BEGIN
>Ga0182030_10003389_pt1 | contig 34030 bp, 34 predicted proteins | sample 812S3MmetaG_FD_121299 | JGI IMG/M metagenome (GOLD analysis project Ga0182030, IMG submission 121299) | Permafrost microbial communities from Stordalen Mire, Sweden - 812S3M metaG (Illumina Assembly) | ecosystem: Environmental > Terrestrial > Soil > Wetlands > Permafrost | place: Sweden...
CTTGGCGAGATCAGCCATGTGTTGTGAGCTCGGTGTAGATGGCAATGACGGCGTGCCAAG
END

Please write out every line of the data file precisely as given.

>Ga0182030_10003389_pt1 | contig 34030 bp, 34 predicted proteins | sample 812S3MmetaG_FD_121299 | JGI IMG/M metagenome (GOLD analysis project Ga0182030, IMG submission 121299) | Permafrost microbial communities from Stordalen Mire, Sweden - 812S3M metaG (Illumina Assembly) | ecosystem: Environmental > Terrestrial > Soil > Wetlands > Permafrost | place: Sweden...
CTTGGCGAGATCAGCCATGTGTTGTGAGCTCGGTGTAGATGGCAATGACGGCGTGCCAAG